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Secrets and Paranoia at Wikipedia

Posted by on Thursday, December 4th, 2008

You have caused too much harm to justify us putting up with this kind of behavior much longer.–Jimbo Wales

What was the crime that this Wikipedia editor was guilty of? The story reads more like a high-school cat-fight more than the inner workings of the worlds biggest online encyclopedia.

Giano II it seems had provided the damning evidence in the form of a reproduced email that showed

  1. Wikipedia is not as open and free as users are led to believe.
  2. Jimbo Wales is apparently on the side of the paranoid ruling elite rather than Joe User.

Doesn’t sound like the Wiki we all know and love, does it? Well, ok, a growing number of people don’t love it at all, and in fact hold it under a great deal of suspicion, but that is getting ahead of ourselves.

Wikipedia is supposedly a site based on the ideals of cooperation, freedom of speech and friendly collaborative knowledge-building. Great and laudable ideas. The site has been hugely successful. In fact the site is referenced so much that many searches in Google provide Wikipedia as the first result.

Anyone is supposedly allowed to edit the content. The whole idea of a Wiki is that you or I can see something that needs correcting and just do it. No waiting for helplines and support tickets. Which is good because people believe in what is written so much there is a great responsibility on the part of the editors to get their facts right. Wikipedia stories could make or break a reputation.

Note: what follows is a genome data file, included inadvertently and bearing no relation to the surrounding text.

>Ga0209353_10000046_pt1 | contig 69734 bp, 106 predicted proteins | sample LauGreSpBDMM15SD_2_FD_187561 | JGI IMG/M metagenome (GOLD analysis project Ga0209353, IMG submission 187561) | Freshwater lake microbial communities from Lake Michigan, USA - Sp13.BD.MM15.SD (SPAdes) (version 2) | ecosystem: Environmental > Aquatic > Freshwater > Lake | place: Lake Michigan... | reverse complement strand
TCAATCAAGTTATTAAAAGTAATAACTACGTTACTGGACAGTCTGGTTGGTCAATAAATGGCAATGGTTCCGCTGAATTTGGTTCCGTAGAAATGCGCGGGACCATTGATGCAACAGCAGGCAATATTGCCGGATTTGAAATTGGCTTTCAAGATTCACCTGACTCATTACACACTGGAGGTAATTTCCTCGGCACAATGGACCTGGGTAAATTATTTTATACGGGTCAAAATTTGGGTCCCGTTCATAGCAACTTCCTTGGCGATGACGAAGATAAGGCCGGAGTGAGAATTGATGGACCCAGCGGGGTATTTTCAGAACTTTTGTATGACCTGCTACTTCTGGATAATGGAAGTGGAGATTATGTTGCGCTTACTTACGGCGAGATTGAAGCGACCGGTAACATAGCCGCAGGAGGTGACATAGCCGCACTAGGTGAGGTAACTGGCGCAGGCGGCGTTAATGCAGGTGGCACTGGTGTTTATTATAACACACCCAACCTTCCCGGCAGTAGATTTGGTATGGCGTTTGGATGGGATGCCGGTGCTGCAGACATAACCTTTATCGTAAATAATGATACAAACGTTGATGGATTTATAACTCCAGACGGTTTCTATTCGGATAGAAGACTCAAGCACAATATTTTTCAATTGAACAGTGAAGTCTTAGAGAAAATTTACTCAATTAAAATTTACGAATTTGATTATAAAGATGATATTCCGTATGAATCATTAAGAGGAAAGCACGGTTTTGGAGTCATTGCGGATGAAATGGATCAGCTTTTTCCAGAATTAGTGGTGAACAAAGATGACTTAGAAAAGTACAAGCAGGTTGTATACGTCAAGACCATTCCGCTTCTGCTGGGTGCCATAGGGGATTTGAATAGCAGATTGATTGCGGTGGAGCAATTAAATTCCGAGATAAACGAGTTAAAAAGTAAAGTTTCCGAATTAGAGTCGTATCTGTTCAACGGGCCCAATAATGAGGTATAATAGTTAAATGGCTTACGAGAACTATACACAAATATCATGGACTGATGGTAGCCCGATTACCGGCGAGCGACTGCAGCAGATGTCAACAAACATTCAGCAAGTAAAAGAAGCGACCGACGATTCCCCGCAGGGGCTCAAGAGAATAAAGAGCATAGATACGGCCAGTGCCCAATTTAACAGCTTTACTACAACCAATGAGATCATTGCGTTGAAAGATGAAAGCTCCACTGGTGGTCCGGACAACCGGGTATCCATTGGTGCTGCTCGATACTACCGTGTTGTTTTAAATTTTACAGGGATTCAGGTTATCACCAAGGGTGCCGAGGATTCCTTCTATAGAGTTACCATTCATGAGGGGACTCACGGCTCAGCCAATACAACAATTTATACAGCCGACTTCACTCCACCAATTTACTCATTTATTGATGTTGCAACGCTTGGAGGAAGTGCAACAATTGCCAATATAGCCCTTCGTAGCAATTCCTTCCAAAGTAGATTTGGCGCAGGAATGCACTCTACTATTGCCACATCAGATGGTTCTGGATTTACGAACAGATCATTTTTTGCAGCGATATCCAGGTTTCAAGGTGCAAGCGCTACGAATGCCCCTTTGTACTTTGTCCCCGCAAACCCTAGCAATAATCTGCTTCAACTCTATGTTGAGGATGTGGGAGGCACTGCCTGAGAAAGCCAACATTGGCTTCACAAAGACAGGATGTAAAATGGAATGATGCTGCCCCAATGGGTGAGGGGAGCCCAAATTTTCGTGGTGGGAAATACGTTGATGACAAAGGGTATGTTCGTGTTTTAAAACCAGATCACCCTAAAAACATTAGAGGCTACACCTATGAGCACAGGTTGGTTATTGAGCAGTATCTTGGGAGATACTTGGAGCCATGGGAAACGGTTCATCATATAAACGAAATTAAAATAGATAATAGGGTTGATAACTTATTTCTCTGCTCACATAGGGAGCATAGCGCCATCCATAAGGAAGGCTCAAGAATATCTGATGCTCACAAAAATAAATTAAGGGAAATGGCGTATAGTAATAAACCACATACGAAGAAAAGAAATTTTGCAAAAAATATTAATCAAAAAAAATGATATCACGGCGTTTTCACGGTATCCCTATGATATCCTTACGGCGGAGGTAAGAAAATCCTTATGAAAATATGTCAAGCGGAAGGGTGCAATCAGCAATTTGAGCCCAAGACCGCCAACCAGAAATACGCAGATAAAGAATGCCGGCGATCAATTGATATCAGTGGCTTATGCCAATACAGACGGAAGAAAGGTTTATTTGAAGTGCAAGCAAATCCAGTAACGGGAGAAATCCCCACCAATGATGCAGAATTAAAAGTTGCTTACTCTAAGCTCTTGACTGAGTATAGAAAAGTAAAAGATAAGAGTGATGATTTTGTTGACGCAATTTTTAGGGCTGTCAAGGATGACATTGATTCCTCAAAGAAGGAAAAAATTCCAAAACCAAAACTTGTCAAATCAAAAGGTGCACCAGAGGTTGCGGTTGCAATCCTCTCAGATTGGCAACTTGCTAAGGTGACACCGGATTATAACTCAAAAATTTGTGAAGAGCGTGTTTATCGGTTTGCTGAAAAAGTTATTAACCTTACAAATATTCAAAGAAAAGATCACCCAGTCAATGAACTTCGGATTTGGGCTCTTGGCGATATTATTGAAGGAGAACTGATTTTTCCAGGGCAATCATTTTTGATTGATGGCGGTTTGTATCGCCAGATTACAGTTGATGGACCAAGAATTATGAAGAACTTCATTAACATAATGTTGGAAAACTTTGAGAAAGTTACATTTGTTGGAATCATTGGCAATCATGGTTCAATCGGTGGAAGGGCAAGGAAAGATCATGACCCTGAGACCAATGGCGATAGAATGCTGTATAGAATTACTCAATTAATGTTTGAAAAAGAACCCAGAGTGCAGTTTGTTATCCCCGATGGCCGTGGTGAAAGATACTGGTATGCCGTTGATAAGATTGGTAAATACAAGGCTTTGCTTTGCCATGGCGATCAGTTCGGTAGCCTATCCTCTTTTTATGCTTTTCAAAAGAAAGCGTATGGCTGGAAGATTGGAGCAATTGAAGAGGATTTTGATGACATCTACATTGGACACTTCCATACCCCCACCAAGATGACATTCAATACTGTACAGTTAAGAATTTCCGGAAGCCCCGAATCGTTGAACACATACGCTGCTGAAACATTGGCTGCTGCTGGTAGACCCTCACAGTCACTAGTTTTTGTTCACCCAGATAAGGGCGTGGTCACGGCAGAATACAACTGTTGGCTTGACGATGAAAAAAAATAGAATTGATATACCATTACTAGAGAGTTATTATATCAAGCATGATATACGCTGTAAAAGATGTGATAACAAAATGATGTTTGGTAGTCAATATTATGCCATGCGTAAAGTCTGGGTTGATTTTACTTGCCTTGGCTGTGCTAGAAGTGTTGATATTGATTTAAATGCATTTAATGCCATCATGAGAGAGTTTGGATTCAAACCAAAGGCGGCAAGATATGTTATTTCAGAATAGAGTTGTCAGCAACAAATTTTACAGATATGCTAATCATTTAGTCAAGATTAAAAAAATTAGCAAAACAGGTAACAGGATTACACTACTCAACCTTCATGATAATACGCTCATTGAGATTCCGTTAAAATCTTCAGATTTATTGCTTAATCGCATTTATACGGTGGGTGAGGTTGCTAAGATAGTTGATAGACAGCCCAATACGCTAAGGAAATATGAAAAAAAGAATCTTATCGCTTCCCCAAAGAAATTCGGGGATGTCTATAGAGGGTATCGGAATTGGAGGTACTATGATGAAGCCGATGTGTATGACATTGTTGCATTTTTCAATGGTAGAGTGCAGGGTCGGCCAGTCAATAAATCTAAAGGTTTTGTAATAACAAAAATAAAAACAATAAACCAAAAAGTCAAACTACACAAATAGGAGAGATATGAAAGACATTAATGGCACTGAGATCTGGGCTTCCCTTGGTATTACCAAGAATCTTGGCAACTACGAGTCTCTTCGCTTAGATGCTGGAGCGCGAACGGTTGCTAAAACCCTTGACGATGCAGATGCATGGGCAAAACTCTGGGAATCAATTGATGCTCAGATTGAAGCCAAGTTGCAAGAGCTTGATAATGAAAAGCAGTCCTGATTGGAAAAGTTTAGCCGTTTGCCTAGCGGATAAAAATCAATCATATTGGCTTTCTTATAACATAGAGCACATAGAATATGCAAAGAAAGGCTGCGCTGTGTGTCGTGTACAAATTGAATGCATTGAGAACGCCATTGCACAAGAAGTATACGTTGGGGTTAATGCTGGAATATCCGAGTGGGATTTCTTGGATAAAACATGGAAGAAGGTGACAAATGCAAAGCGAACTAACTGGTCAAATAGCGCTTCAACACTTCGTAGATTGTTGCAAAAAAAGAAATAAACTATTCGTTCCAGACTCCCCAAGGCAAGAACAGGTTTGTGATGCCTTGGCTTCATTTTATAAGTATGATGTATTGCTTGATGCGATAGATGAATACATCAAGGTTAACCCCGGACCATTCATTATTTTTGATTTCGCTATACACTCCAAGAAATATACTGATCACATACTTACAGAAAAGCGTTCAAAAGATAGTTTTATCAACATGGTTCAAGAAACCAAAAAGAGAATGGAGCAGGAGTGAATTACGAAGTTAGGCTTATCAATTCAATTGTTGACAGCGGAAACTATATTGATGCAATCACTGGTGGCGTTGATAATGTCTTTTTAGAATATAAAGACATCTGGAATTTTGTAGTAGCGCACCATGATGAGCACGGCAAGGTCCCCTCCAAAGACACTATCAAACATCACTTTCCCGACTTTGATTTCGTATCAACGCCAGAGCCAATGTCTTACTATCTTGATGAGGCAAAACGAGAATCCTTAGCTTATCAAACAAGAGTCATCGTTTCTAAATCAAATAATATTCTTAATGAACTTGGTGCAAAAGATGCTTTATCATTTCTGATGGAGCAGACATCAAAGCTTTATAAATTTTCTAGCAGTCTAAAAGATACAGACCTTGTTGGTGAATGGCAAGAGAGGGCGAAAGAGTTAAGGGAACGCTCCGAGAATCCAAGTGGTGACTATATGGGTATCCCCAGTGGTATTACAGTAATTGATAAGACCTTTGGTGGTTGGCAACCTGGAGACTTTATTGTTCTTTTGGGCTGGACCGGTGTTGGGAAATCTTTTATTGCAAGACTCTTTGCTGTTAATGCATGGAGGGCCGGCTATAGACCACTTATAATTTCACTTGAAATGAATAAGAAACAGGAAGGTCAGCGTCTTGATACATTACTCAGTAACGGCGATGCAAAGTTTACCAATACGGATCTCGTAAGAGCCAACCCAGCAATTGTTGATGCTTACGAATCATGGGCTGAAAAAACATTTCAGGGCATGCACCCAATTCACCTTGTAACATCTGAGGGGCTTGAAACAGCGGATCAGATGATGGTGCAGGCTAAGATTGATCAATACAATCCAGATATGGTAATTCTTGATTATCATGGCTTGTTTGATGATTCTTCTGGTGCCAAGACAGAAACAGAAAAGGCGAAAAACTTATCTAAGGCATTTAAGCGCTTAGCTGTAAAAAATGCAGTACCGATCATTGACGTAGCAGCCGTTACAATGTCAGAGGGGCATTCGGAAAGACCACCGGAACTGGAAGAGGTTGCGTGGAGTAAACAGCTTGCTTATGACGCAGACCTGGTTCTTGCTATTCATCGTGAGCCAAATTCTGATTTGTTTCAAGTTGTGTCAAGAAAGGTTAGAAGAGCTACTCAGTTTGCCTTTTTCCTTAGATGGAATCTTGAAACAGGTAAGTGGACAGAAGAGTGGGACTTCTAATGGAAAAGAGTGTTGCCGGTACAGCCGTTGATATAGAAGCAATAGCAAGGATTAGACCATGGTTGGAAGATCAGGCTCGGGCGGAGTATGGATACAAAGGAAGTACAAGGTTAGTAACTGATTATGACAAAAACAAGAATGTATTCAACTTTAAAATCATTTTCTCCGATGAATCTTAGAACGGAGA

That’s the idea, but in fact more people are coming out with stories that suggest Joe User has very little ability to do more than minor tweaks and in fact a cabal of powerful users control the site, paranoid and drunk on their own influence.

The quote above was Jimbo Wales attacking a previously respected user for revealing an email proving the existence of a secret mailing list that was being used to wield power in private. So much for “open”, eh?

Basically, Durova’s email showed that Bang Bang was indeed a wonderfully productive editor. She was sure this was all a put-on, that he was trying to gain the community’s “good faith” and destroy it from within. We’re not joking. This sort of extreme paranoia has become the norm among the Wikipedia inner circle.

Just to repeat, it seems Durova believed being a good editor was evidence of evil intent. Yeah, I had to read it twice too.

Where does that leave you and I? Can we trust Wikipedia? In many cases Wikipedia is the best source of information so what choice do we have?

  • Check facts – Wikipedia content is very often gleaned from multiple sources or just plain made up, and by the nature of the type of site is rarely professionally compiled, so you should always check facts anyway
  • Simply human – This argument is no doubt the first and will not be the last. When people get into positions of power they often act like this and get paranoid to protect the power once they attain it. Any other site would have the same issues.
  • We provide the authority – Most webmasters never consider the fact that it is the users and other site owners who make Wikipedia what it is. If we didn’t contribute, patronize and link Wikipedia so much then it wouldn’t hold the power it does.
  • Isolated or institutionalized? – The issue comes down to if this is an isolated case. You can be sure there are a lot of people watching the site for abuse. Once a site is so visible the web community becomes their checks and balances.

Do you trust Wikipedia? Please share your thoughts in the comments …